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Chart showing January 2013 level of people unemployed for more than 27 weeks.
This chart from Calculated Risk shows 4.7 million Americans have been unemployed for 27 weeks or more. Republicans in several states have reduced unemployment benefits to 20 weeks or fewer.
Given that practically everyone who isn't in the top economic one percent of the population knows someone or is someone who was or is out of work as a consequence of the Great Recession, you might think there would be a bit more empathy when it comes to jobless benefits.

But that would require forgetting that the one percenters and one-percenter philosophy are making the laws. Consequently, despite emergency jobless benefits having been renewed at the federal level seven times since the recession began in December 2007, seven states have now cut the number of weeks that out-of-work citizens can collect these benefits. Since the 1950s, almost every state had provided 26 weeks of unemployment benefits to eligible workers. That was a standard endorsed by the Advisory Council on Unemployment Compensation, jointly appointed by George H.W. Bush and Bill Clinton. No more.

As a consequence of the cuts, jobless Americans in at least seven states will see their potential state benefits cut to 25 or 20 or even 18 weeks this year. And because federal emergency benefits are determined as a percentage of state benefits, the jobless in those states will get hit with a double whammy, boosting their potential loss as high as 14 weeks.

Other states are also pondering the same. For the unemployed in the states that have already taken action, the cuts can mean an annual loss of thousands of dollars, for example, more than $5,000 in Georgia where duration of benefits this year is just 18 weeks. The other states that have made cuts, so far: South Carolina, Michigan, Florida, Arkansas, Illinois and Missouri. North Carolina legislators are thinking about it.

Mike Evangelist at the National Employment Law Project explains the infuriating details of how this came to be:

The rationale for undermining the single most important lifeline for out-of-work Americans, during the worst downturn in recent history, is the poor financial condition of the state UI trust funds that finance the program. Indeed, state trust funds have never been in worse shape. But this reality has little to do with the alleged “generosity” of UI benefit levels, which have remained relatively flat over recent
decades, and everything to do with the fact that state legislatures reduced employer UI taxes to unprecedented lows over the years leading up to the Great Recession.

Lawmakers in these predominately red states were not about to let a crisis (even a manufactured one) go to waste. Rather than take a balanced approach—a mix of additional tax revenues and benefit freezes—to restore state UI trust funds, these states chose instead to make permanent cuts to their UI programs. The purpose of these cuts is simple: pay a lesser amount of UI benefits, to a smaller share of unemployed workers, for a shorter period of time.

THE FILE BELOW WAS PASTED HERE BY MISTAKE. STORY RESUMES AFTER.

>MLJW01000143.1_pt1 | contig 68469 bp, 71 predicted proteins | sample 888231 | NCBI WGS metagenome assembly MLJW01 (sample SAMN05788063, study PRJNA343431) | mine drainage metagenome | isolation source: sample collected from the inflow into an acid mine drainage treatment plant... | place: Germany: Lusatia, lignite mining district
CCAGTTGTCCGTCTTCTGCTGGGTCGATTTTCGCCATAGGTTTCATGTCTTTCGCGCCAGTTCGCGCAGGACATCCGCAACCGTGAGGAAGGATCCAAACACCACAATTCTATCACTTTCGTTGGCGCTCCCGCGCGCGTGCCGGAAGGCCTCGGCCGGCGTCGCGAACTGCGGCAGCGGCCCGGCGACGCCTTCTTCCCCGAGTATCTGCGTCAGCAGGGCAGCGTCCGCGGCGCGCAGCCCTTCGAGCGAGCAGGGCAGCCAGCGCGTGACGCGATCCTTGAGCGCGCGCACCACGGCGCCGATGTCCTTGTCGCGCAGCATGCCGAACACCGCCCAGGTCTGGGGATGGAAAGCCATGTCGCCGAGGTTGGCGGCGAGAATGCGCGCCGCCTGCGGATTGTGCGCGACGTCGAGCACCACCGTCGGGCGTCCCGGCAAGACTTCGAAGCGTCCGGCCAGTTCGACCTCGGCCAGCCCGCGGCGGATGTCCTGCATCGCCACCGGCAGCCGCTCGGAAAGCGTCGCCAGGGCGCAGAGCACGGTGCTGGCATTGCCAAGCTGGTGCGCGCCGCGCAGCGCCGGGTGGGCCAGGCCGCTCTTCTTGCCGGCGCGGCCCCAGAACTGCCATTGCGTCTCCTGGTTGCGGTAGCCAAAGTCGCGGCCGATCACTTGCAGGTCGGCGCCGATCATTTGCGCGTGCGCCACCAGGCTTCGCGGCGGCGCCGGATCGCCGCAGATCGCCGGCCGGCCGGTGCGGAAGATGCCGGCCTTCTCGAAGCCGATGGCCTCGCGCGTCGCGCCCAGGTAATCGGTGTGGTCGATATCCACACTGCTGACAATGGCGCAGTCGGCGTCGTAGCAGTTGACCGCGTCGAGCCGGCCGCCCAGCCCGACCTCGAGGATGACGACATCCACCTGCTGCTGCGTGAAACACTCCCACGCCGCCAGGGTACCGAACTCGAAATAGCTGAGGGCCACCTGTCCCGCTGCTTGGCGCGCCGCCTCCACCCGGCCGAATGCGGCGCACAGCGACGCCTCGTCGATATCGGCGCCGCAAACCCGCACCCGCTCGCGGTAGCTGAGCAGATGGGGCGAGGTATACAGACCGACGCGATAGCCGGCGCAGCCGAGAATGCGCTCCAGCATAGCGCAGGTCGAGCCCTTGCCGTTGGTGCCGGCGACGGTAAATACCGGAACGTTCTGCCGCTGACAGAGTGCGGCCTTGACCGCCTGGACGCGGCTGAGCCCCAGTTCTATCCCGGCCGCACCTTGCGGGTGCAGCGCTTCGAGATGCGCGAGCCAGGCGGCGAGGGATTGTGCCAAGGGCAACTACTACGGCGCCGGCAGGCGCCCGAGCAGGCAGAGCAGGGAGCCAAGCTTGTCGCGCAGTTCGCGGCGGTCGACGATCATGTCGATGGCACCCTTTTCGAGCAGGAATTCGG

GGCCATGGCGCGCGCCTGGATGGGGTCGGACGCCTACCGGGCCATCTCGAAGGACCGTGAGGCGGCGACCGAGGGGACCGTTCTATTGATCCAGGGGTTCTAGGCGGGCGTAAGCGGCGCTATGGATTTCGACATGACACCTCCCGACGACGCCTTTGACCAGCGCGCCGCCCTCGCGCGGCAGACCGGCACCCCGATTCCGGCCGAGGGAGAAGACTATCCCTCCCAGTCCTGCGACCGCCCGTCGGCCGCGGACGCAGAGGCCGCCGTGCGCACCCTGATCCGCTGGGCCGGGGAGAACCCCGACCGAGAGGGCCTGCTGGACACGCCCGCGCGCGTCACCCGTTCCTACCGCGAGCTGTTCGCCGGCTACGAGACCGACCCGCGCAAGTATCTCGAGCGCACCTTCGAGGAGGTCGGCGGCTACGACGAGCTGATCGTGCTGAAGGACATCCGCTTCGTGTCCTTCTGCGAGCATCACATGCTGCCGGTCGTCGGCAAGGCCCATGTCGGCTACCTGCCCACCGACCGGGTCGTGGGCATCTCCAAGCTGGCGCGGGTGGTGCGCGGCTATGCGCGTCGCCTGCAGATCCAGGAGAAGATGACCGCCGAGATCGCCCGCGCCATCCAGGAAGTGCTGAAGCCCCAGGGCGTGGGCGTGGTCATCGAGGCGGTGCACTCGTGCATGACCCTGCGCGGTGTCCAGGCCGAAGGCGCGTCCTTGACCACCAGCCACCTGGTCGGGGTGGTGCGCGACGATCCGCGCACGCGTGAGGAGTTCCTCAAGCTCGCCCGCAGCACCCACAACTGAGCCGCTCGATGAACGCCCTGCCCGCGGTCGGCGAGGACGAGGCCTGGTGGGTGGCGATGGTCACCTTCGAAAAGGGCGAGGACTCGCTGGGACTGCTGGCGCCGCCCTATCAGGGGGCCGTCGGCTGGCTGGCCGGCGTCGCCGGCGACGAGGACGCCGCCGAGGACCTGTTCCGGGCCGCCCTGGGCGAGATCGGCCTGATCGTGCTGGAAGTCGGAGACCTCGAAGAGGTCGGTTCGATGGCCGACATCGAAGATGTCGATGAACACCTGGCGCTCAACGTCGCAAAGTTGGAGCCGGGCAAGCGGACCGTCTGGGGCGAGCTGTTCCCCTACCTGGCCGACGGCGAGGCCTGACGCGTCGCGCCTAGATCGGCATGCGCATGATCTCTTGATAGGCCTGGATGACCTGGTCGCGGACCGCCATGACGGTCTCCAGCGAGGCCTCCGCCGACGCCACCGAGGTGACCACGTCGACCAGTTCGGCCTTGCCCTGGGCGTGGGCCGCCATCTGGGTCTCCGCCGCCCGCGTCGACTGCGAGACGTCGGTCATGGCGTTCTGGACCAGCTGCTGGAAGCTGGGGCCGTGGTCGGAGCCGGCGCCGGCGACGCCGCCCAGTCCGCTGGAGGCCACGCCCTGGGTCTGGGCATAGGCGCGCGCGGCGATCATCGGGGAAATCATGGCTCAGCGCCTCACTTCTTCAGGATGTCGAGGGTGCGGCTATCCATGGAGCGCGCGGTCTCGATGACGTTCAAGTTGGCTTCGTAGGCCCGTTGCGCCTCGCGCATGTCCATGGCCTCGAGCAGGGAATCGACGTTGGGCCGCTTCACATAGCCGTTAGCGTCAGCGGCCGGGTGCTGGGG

The consequences can be devastating. And not just to the jobless but to those who depend on the spending those jobless people do because of those benefits. Cuts of thousands of benefit dollars mean that out-of-work Americans will not be able to spend that money at local businesses or pay their rent or mortgages. That adds to the profound damage already exacted on the economy. Please continue reading about the harm that jobless benefit cuts will cause.

Part of this is being driven by state coffers not being as full as they should be because of their failure to maintain UI trust funds adequately. But part of it is also due to the one-percenter philosophy that unemployment benefits make jobless people lazy and unwilling to look for work. This despite studies showing it to be malarkey.

Anyone who has actually had to live off unemployment compensation (which includes few lawmakers) knows it does not provide for a cushy lifestyle. That insurance check every week can mean the difference between having a roof over your head and enough food on the table and not. In more "normal" times, when most people who lose their jobs find another in a few weeks or months, collecting benefits provided by unemployment insurance, spending savings and borrowing from family or friends are enough to tide things over. This has meant that, for those eligible, the standard 26 weeks of benefits heretofore provided in all the states, while not totally adequate, has allowed millions the ability to cover their must-pay bills until new work is found.

Not content with cutting the allowable duration, some states have also cut the benefit level. In Michigan, the average weekly benefit was cut from $283 in 2011 to $220 last year.

Ultimately, if the Republicans running most of these states have their way, they will hamstring a program that has, flawed as it is through underfunding and the fact it doesn't cover enough workers, kept millions of Americans out of the poorhouse since the 1930s. Brilliant plan. If, that is, you aren't one of the people getting trashed by it.

Originally posted to Daily Kos Labor on Mon Feb 11, 2013 at 11:14 AM PST.

Also republished by Daily Kos Economics, In Support of Labor and Unions, and Daily Kos.

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